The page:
"JPEG File Interchange Format. It's a way of making computer images. You know, pictures." Twitchin nods, vaguely, and watches as Luke sets about typing in the URL for Karl Hendleby's website. After a few moments, the screen dulls to a deep, misty green. Thirty seconds later it is studded with tiny, glowing pictures and creamy-white text.

"Look, if you click on the pictures, you can see them larger." Click. A roofless, medieval building silhouetted against a storm yellow sky suddenly expands to fill the screen. Dark figures are visible in the shadows among the walls. Click. The image recedes to its previous size. Click. A misty harbour dotted with the dim shapes of boats leaps forward. Click. The picture shrinks again.

Click. The picture of the great flight of steps is the next to fill the screen. The picture is rendered in deep, smoky blues and moody greens, with some details picked out in stark black or white. The face of the man on the steps is one such. The computer image allows for far more detail than the black and white printout sent by SITU, and leaves room for little doubt concerning the identity of the man shown. His dazzled, haunted expression as he scans the shadows behind him, the scar down the side of his face, the combination of hostility and desperate appeal in his gaze - these could belong to no-one but Benedict Riggs.

As the Professor leaves the house, he is met in the hallway by his son Theo. He holds out a cheque, regarding his father with a mixture of reproof and anxiety, for all the world as if he were the father, and Adam the son.

"Here's the money you asked to borrow. I suppose I don't need to tell you that the imminent reshuffle in the MOD..." he clears his throat, his blood pressure almost visibly rising at even the suggestion that his job at the department might be in jeopardy. "I don't need to ask you not to do anything too, to do anything..."

"Don't worry, old boy," says the Professor, gaily, taking the cheque and tucking it into his upper pocket. "Your dear old Pater is only off to Yorkshire for a few days. It's Yorkshire, for goodness sake, not Haiti - what harm can I do there? The noble name of Twitchin is safe in Whitby."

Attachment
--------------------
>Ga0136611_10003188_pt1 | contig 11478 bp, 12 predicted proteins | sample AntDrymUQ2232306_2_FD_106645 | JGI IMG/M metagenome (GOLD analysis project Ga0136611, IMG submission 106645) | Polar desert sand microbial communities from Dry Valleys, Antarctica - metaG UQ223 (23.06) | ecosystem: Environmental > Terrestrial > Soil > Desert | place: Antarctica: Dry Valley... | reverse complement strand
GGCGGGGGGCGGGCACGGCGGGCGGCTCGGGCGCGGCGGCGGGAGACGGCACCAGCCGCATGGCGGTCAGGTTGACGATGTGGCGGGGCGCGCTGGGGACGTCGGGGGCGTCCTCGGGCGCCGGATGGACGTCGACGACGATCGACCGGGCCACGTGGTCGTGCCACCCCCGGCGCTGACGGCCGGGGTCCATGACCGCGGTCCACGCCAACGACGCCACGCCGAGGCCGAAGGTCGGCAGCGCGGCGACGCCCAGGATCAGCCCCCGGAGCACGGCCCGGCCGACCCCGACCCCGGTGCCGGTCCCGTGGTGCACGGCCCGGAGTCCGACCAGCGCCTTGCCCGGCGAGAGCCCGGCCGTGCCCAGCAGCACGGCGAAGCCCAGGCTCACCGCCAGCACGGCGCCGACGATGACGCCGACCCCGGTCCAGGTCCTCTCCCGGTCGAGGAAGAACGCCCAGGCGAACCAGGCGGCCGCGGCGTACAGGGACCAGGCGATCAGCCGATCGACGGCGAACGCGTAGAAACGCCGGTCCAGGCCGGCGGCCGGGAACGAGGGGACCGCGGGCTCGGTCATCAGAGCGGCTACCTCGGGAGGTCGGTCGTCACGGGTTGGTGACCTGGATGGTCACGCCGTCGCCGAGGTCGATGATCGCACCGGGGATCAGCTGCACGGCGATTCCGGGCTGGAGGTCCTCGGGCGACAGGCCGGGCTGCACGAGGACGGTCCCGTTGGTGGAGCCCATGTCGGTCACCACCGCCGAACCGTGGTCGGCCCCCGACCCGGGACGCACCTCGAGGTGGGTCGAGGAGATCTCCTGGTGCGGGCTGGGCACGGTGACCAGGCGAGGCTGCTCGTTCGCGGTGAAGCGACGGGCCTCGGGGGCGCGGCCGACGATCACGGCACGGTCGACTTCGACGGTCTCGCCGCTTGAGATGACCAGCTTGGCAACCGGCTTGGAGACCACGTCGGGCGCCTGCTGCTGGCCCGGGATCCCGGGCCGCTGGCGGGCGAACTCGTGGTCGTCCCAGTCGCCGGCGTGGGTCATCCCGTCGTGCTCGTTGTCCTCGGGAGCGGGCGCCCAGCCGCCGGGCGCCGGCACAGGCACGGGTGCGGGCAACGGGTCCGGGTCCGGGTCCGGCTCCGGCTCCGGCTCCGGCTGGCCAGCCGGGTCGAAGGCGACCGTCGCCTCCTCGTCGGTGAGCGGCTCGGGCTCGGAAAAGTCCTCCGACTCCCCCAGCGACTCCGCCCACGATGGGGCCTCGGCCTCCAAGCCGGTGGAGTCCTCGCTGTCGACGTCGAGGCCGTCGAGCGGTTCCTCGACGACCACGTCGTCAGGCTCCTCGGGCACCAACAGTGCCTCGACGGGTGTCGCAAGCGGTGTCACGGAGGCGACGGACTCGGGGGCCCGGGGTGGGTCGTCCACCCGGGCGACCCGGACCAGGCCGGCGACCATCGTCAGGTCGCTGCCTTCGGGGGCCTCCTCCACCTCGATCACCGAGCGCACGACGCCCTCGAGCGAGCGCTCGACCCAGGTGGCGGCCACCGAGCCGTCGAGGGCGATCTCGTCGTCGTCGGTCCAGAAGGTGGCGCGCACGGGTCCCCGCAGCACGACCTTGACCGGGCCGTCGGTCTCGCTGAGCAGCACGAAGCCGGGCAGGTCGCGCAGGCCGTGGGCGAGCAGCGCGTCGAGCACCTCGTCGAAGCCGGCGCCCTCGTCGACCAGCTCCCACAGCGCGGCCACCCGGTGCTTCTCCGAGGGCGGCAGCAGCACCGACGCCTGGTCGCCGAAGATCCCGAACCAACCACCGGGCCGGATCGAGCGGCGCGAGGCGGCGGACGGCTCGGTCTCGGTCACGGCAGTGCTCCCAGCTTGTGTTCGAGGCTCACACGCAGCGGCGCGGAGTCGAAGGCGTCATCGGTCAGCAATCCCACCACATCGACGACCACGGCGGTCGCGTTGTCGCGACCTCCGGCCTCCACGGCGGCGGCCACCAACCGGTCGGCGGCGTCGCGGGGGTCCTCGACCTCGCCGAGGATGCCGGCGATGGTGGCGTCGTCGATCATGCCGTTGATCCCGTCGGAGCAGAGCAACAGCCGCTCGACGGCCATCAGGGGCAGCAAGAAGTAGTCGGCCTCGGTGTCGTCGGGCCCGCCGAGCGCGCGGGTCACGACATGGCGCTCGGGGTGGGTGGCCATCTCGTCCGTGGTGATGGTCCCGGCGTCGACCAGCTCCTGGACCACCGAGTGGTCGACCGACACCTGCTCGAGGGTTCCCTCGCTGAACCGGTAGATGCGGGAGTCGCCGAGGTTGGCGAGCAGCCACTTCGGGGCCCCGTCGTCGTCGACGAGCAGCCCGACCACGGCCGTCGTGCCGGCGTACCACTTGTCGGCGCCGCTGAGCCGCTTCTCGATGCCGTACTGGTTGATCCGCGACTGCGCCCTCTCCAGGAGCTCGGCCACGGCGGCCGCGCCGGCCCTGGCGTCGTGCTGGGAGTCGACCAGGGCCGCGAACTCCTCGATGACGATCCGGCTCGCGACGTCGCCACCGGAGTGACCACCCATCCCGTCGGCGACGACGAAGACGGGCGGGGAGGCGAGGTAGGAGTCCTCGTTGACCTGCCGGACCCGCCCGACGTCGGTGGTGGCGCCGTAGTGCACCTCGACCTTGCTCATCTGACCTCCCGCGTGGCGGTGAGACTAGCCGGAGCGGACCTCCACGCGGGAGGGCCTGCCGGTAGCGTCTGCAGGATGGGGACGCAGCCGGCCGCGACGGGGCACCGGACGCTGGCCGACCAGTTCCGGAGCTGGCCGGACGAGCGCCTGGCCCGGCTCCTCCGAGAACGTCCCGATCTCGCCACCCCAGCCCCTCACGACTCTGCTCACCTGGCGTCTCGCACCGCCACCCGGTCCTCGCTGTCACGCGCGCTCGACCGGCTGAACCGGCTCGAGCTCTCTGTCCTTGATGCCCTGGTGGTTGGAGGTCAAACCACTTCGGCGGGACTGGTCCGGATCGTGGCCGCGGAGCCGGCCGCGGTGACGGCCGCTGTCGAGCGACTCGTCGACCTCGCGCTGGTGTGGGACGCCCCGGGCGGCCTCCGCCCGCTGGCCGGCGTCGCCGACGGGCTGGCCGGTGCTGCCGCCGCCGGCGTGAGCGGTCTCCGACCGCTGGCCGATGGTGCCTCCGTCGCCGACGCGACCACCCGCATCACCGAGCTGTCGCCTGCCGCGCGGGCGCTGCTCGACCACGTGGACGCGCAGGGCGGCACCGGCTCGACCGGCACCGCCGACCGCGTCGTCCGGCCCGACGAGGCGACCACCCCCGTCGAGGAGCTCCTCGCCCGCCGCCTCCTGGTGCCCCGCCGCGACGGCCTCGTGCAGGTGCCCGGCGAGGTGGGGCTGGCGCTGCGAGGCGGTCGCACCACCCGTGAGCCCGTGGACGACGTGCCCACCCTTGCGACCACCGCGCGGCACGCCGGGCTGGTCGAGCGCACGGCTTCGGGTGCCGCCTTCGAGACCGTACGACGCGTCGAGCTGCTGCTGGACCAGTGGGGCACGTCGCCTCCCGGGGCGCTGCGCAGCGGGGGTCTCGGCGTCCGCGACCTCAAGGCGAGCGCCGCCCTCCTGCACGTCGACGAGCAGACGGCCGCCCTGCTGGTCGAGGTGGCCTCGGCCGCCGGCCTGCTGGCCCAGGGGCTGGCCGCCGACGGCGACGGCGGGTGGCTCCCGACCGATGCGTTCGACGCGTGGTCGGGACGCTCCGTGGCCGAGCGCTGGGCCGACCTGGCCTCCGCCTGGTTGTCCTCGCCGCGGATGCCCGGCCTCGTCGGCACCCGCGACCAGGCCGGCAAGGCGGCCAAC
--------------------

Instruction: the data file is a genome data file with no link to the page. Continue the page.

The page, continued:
Ugglebarnby 9 miles

Sneatonthorpe 13 miles

Beck Hole 6 miles

Perplexed, Wotan Andrew Weiser once again flashes his pocket torch at the milestone, then back at the map before him. About an hour before, he had taken a turning which a signpost had promised would lead to 'Littlebeck Woods.' Since this time, he has been driving along disturbingly similar roads which seem determined to weave in an aimless manner across the moors, and avoid any of the outposts of civilisation. Too many of the signposts and milestones seem to bear no relation to the places drawn on the map.

After studying the map for a few moments, Andrew sighs, and tosses it onto the back seat of the Landrover. As he starts up the car again, it slips onto the floor, where it nestles next to the portable PC placed for safety under the seat.

Although it would not be apparent to a spectator, Andrew's usually placid temperament is ruffled by more than losing his way on the Yorkshire moors in the pre-dawn light. Before catching his flight from Norway, he had sent a request to SITU for various pieces of equipment - his experiences in Egypt have taught him the dangers to be faced on SITU missions, and the merits of preparation. At Heathrow, however, he received a message informing him that SITU headquarters had been unable to provide him with a two-way police scanner, or forged press cards from the Times or any other paper.

His request for a Beretta 9mm M92, two pump-action shotguns with ammo belts, cases of ammunition and a permit had also been refused. The SITU representative with whom he had spoken on the phone had recommended that he should consult one of his future colleagues, Steve Anderson (otherwise known as 'Side-step') concerning the acquisition of weapons.

SITU had, at least, provided Andrew with the Landrover he is currently driving, a mobile phone which lies in the bag on the passenger seat, and a portable PC with which to stay in contact with headquarters.

Even now, when the slopes and rises of Fangfoss are softened by the pre-dawn mist, the landscape of the moors have a suggestion of dormant energy, like the slack sinews of a sleeping beast. Here and there the smoother contours are broken by outcrops of rock that thrust like fists from the green slopes.